The Rainbow Maker's Tale by Melanie Cusick-Jones
Published: 4 November 2013
Format: Kindle e-book (ARC)
Buy the e-book: Kindle
Source: Received ARC from the author in exchange for an honest review (thanks Melanie!)
Plot Summary (from Goodreads):
Outwardly, Balik is an obedient member of society on Space Station Hope: he follows The Council's systems, excels at school and seems happy to follow in his parents footsteps...
Balik's real life is filled with secrets he can share with no one. As he follows his suspicions about the space station into ever more dangerous territory it seems like his whole world will unravel around him. But, he doesn't understand everything: things are wrong, he is sure of that, he just doesn't know why.
When Cassie unexpectedly comes into his life, Balik struggles to find his balance. For years he's investigated the oddities of the world he lives in, but Cassie makes him question things in a different way... Can he believe in this girl who seems so much a part of the system he distrusts? Would she put a stop to his plans to break out if she knew what he was really up to? Balik can't be sure of anything - except the fact that he can't leave her alone.
I read Hope's Daughter last year and was really excited to hear from the author who offered me the chance to review The Rainbow Maker's Tale! The book follows Balik and his life on the Space Station Hope as he becomes increasingly suspicious of his surroundings.
This book is billed as 1.5 in the series, as it's effectively the first book but told from Balik's perspective. Theoretically you could probably read this book first or on its own, but I'd recommend reading Hope's Daughter beforehand. I found myself drawing on knowledge from the first book and I think it really helped that the world was familiar, plus you get double the enjoyment reading both books! Saying that, I definitely enjoyed The Rainbow Maker's Tale more than Hope's Daughter so hurry up and get to this one!
The Rainbow Maker's Tale is told in first person from Balik's point of view. I wasn't too sure about him as a character in the first book, but it's amazing how much of a difference it makes being able to get inside his head! Balik has this great internal monologue throughout the book which really helps you get to know him and the way he thinks. He's a very interesting character. He's angry, socially awkward and very intelligent, and has this strong determination and drive. I think being able to clearly understand his motives made me like him more than I would have otherwise.
I thought the relationship between Cassie and Balik was expanded on really well in The Rainbow Maker's Tale. Getting to know Balik's back story and his feelings for Cassie, and why he's so desperate to befriend her was something I liked. For Balik, Cassie is someone who can help him get answers. He has all these questions about the environment they're in, and he becomes obsessed with discovering more about what's really going on. In turn, that becomes an obsession with Cassie. I think if you disregard the romantic side of things, I could totally understand his fascination with her, and he himself defines it as an obsession. He also understands how socially isolated he is and I think his awkwardness is portrayed well. I think some people may find it a little bit of an uncomfortable relationship at times when it does venture into more than friends territory (a few lines made me a bit squirmy) but for the most part I was on board. There's a great, dramatic scene about halfway through the book as well where I really felt the connection between Balik and Cassie.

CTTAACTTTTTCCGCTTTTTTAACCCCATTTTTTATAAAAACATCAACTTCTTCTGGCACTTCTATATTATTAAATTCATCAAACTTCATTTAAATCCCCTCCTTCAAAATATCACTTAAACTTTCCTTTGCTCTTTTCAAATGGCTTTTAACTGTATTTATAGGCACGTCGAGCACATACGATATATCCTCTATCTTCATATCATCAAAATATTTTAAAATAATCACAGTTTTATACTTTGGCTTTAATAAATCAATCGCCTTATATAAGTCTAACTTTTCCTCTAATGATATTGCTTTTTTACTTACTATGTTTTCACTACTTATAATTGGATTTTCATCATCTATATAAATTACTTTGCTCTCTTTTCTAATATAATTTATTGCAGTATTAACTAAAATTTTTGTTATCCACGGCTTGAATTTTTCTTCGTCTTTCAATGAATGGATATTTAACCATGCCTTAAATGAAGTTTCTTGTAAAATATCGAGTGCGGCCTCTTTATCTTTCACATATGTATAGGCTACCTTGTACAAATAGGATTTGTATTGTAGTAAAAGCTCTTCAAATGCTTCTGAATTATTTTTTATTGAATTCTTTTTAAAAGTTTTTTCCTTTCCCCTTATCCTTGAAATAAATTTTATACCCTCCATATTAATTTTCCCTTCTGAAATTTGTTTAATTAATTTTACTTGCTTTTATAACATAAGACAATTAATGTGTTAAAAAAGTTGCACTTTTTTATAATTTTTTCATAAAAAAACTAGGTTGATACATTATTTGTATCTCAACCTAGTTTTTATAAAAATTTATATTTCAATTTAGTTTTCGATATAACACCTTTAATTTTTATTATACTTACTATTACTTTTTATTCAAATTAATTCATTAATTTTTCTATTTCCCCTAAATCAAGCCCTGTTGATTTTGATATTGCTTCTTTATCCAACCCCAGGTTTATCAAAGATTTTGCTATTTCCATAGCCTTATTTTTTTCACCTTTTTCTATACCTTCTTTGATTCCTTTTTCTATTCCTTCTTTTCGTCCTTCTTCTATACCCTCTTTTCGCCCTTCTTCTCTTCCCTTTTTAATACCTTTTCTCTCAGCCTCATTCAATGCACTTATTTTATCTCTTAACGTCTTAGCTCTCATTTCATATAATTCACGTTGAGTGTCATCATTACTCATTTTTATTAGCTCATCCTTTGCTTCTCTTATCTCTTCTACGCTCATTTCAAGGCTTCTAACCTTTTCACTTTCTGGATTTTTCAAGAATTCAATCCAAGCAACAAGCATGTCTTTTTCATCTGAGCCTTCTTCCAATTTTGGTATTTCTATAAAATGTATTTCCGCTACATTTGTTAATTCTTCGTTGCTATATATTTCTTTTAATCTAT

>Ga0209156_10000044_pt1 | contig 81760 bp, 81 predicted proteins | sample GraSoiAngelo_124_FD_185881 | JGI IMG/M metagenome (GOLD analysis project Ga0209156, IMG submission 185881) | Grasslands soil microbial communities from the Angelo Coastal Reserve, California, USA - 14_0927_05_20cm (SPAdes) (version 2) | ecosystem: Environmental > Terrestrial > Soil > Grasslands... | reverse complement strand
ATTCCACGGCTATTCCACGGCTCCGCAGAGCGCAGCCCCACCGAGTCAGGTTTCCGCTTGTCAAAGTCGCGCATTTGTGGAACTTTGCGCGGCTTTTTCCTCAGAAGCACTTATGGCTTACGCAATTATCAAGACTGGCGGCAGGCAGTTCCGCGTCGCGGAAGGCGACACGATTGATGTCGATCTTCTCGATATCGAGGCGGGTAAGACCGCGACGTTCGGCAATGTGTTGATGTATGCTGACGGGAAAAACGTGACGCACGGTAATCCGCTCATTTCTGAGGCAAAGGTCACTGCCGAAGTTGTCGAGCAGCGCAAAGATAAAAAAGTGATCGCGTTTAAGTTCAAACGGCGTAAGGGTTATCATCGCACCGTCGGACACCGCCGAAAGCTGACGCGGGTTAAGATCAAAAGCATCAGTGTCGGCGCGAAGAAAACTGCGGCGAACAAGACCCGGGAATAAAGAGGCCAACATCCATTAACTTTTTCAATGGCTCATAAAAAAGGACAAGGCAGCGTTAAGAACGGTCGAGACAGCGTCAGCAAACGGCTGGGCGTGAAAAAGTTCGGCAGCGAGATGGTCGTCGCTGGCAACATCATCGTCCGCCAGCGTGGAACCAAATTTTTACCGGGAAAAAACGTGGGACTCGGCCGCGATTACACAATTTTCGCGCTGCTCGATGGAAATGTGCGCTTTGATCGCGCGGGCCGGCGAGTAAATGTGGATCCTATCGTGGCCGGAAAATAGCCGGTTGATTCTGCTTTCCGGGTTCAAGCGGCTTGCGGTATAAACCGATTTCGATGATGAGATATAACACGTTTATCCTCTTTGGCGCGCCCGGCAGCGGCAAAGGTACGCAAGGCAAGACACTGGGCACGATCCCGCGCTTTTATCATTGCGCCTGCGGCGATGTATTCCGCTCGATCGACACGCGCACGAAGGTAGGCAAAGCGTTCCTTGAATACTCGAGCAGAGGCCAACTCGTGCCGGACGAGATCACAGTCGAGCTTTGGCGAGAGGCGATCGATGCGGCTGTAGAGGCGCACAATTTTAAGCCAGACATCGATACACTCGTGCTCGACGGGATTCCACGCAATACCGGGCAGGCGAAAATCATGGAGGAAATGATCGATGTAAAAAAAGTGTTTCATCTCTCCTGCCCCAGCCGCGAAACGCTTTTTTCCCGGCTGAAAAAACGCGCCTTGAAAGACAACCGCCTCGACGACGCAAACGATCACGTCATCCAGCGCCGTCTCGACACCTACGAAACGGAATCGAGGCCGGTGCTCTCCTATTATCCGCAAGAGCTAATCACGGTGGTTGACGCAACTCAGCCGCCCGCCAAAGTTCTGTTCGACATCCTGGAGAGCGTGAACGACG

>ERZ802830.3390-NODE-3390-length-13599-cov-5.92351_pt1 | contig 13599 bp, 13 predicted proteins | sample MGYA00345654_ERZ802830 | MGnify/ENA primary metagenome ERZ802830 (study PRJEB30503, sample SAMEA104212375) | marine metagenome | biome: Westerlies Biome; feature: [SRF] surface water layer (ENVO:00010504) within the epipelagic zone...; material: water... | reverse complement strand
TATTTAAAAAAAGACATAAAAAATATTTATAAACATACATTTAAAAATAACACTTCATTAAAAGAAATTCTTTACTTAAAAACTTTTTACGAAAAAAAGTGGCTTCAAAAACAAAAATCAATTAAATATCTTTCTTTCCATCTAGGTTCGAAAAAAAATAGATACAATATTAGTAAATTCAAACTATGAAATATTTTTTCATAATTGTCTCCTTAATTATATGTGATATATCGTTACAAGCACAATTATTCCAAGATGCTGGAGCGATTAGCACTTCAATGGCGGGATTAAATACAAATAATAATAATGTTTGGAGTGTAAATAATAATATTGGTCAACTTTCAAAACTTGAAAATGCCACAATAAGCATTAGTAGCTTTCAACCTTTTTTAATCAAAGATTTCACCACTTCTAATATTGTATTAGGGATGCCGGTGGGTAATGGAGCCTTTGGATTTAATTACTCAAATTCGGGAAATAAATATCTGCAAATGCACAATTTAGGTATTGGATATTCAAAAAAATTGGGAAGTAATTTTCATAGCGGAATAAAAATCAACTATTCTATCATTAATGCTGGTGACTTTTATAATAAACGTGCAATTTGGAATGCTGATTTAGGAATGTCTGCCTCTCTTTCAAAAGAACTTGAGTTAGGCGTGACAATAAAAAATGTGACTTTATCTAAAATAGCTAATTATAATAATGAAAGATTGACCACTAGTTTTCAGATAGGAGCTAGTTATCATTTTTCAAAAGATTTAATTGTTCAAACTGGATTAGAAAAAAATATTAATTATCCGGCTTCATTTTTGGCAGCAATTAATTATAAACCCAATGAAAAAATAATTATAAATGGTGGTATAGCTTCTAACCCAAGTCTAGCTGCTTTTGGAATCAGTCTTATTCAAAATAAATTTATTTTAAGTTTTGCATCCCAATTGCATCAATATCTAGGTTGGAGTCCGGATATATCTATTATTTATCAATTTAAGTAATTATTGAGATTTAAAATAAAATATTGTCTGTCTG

What I loved about Hope's Daughter and what I still love about this series is the incredible world which has been created. Life on SS Hope is so rigorously controlled, with everything from the environment, to where they live, to the nutrition they're given and Balik is so in tune to what's happening around him. All the time is that constant feeling that more is going on and it had that brilliant, unnerving quality that I love about dystopian fiction. Even thought I knew what was coming from having read Hope's Daughter, I still got wrapped up in all the little mysteries.
The writing was definitely a highlight of The Rainbow Maker's Tale and I found it to be a huge improvement from the first book. The pacing was perfect and the writing slick and engaging. It's been a while since I read Hope's Daughter so I didn't find the overlapping of storylines too much of a problem. In fact I liked being able to spot moments and scenes from the first book! Everything came flooding back to me, and I loved getting the added information from Balik's story. The climax was my highlight because it leaves so many questions about what will happen next. I can't wait to find out! The Rainbow Maker's Tale has definitely got me excited for the rest of the series.
What to read next: Outlanders by Melanie Cusick-Jones, the 2nd book in The Ambrosia Sequence
Books like this: Matched by Ally Condie, Under the Never Sky by Veronica Rossi